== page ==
THE HAGUE — The United States and its closest allies on Monday cast Russia out of the Group of 8 industrialized democracies, their most exclusive club, to punish President Vladimir V. Putin for his lightning annexation of Crimea, while threatening tougher sanctions if he escalates aggression against Ukraine.
President Obama and the leaders of Canada, Japan and Europe’s four strongest economies gathered for the first time since the Ukraine crisis erupted last month, using a closed two-hour meeting on the sidelines of a summit meeting about nuclear security to project a united front against Moscow.
But they stopped short, at least for now, of imposing sanctions against what a senior Obama administration official called vital sectors of the Russian economy: energy, banking and finance, engineering and the arms industry. Only further aggression by Mr. Putin — like rolling his forces into the Ukrainian mainland — would prompt that much-harsher punishment, the countries indicated in their joint statement, called the Hague Declaration.
“The biggest hammer that can drop is sectoral sanctions, and the clearest trigger for those is eastern and southern Ukraine,” the senior administration official said.
Some critics of the administration said the suspension of Russia from the G-8, which administration officials acknowledged was largely symbolic, showed a lack of resolve among the allies to take tougher steps to undo Mr. Putin’s annexation of Ukraine.
But it signified a firming of Western resolve compared with the early days of the Crimea crisis, when Germany and some other allies said it was premature to consider excluding Russia from the club of industrial democracies. Having Russia as part of that group since 1998 was meant to signal cooperation between East and West, and its exclusion inevitably raises new echoes of Cold War-style rivalry.
Announcing that they would boycott a Group of 8 meeting planned for Sochi — Mr. Putin’s Black Sea showcase for the recent Winter Olympics — the seven countries who met here said they would instead gather by themselves in June in Brussels, headquarters of NATO and the European Union.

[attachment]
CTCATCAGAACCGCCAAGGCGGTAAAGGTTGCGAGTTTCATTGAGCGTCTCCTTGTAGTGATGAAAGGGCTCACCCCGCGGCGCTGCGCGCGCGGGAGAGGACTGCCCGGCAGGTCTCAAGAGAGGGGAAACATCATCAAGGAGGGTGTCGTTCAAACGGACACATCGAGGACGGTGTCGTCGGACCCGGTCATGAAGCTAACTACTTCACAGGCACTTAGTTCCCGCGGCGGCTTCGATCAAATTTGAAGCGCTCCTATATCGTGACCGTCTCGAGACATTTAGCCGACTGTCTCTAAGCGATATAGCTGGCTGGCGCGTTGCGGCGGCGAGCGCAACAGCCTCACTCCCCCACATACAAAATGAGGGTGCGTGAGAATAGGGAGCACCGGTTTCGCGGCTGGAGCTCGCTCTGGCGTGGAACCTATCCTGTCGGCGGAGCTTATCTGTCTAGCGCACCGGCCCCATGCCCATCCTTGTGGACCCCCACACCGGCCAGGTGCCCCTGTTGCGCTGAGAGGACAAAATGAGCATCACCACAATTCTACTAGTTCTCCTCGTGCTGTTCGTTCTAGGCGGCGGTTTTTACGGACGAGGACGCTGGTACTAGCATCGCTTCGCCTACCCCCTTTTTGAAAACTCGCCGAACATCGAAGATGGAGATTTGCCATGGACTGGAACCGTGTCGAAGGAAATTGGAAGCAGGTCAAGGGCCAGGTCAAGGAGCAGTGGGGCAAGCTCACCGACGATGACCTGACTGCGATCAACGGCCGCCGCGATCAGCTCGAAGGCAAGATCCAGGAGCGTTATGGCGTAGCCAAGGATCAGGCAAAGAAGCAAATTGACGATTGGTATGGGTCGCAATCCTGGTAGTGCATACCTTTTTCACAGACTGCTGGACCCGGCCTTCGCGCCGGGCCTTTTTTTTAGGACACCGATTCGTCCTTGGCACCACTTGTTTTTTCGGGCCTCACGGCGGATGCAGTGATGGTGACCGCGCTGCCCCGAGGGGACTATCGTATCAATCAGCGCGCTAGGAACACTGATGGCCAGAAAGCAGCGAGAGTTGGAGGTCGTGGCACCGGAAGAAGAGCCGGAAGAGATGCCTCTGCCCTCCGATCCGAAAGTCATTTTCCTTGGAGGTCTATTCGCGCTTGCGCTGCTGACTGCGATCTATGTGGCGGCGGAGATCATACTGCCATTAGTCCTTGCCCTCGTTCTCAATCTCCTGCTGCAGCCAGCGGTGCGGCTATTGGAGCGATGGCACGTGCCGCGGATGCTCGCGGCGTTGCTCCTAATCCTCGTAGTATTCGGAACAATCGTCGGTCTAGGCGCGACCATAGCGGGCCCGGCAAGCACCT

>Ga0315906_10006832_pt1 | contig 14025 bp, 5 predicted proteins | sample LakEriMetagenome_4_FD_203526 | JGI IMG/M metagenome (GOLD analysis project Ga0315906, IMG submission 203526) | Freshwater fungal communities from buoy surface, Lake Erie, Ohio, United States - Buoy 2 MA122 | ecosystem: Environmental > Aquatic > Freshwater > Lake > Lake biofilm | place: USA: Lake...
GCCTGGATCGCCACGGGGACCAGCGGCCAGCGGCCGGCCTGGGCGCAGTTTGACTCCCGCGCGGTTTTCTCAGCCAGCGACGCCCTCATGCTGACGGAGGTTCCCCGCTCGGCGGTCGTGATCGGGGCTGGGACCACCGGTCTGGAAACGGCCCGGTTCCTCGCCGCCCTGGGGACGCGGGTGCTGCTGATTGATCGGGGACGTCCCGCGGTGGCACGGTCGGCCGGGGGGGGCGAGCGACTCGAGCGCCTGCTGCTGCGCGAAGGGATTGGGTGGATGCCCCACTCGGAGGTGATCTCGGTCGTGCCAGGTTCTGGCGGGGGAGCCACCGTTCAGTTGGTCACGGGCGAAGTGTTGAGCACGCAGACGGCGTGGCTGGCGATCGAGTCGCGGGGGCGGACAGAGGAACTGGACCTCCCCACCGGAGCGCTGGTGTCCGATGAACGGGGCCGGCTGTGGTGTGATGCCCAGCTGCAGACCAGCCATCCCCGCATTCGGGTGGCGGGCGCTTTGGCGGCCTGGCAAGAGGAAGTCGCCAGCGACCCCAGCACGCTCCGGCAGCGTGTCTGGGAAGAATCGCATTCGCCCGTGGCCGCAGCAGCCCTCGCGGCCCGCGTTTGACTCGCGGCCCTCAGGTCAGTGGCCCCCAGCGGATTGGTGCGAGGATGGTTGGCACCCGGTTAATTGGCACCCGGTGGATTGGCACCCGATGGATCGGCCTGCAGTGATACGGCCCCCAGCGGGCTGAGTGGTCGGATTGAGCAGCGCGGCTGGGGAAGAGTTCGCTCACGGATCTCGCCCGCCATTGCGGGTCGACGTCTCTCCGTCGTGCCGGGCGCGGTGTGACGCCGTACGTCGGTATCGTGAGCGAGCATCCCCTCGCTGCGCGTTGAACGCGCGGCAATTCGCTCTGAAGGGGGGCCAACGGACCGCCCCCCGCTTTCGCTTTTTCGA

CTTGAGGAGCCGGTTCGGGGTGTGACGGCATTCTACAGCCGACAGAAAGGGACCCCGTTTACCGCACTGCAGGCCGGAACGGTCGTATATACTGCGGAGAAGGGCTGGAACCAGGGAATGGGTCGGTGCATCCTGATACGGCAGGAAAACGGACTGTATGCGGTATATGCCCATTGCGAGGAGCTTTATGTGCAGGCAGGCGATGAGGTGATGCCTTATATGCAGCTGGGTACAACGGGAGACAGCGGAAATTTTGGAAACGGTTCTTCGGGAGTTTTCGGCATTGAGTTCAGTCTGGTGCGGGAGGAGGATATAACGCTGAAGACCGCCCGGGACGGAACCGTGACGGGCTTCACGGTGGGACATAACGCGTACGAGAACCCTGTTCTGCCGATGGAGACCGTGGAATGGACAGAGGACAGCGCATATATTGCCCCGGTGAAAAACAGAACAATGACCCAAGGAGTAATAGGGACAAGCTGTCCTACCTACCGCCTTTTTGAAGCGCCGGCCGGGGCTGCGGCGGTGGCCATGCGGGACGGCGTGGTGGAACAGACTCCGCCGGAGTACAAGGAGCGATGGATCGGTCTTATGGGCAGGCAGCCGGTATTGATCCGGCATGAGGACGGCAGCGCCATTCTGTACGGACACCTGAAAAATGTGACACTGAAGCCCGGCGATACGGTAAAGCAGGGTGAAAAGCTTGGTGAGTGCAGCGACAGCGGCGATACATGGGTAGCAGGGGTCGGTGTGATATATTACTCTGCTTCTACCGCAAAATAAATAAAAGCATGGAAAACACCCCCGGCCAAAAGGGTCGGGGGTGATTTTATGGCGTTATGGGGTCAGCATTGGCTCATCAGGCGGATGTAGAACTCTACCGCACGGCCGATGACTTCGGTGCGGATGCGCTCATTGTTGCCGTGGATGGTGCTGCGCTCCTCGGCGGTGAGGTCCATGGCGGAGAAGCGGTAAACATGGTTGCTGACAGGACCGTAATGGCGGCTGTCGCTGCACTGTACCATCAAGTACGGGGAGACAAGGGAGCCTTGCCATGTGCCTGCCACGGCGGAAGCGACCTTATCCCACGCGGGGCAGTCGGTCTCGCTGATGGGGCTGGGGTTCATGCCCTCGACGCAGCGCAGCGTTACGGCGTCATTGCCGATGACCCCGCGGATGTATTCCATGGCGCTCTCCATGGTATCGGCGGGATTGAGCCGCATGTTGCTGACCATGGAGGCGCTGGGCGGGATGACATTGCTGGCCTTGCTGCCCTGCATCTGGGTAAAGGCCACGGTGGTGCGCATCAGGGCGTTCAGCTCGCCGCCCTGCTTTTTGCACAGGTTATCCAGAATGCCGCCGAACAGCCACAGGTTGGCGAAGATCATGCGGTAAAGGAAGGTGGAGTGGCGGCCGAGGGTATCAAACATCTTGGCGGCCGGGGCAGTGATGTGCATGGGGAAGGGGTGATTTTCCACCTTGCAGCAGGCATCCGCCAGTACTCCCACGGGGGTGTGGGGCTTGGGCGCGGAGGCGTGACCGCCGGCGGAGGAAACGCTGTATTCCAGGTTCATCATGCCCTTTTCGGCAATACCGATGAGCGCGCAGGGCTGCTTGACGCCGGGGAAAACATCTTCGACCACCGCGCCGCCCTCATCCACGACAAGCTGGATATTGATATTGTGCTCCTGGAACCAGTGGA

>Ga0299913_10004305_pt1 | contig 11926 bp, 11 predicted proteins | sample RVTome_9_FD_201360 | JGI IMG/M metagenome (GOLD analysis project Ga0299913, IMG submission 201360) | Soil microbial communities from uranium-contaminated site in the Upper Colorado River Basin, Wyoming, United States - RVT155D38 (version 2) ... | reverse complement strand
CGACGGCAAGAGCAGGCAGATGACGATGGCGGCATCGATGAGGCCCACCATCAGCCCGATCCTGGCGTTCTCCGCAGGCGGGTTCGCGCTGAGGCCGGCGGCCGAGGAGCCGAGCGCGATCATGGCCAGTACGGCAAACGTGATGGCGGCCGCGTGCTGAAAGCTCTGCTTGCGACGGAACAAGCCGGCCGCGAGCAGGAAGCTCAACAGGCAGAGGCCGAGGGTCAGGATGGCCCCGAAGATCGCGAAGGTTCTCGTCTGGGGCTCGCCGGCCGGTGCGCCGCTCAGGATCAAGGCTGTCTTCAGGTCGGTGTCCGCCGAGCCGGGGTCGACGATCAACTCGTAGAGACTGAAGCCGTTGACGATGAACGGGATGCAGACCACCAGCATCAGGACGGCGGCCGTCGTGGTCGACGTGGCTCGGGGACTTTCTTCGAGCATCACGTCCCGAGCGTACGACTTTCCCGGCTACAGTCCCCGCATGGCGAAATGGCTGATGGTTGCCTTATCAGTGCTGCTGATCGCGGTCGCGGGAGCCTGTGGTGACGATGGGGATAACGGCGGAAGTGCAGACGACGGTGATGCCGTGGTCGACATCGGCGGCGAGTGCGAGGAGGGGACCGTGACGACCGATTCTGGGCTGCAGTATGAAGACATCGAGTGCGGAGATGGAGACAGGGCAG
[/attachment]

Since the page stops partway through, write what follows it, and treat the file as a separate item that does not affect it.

“We will suspend our participation in the G-8 until Russia changes course,” the seven countries declared in what constituted a subtle appeal to Russian leaders outside Mr. Putin’s circle to press for a switch in direction.
After the Soviet Union collapsed in 1991, Russia eagerly sought to join the tight circle of the world’s top economies, eventually gaining entry in 1998. For all that Mr. Putin shrugged off the threat of canceling the Sochi summit this month — a shoulder shrug imitated here by his foreign minister, Sergey V. Lavrov, on Monday — it is a blow to the Kremlin’s search for prestige.
Mr. Putin took membership in the group so seriously that he went all out when it came time for Russia to host the annual meeting for the first time. He rebuilt a broken-down czarist-era palace outside his hometown, St. Petersburg, in part with the summit in mind, adding a series of new mansions to the grounds for each leader to stay in. The Kremlin hired a Western public relations agency to promote its status as host.
“Obviously, it’s mostly symbolic, but symbols do matter,” said Michael A. McFaul, the just-departed American ambassador to Moscow. “The G-8 was something they wanted to be part of. This for them was a symbol of being part of the big-boy club, the great power club — and the club of democracies, I might add.”
The Obama administration voiced satisfaction that the West was united in punishing Russia, both now and in future, if it does not reverse course. “There really wasn’t much disagreement” at the meeting either about Russia or the need to swiftly aid Ukraine, the senior administration official said.
Germany’s chancellor, Angela Merkel, who with her foreign minister has had the most contact with Mr. Putin and other Russian officials during this crisis, has been among the most forthright in rejecting Mr. Putin’s actions, despite the potential costs to Germany’s economy.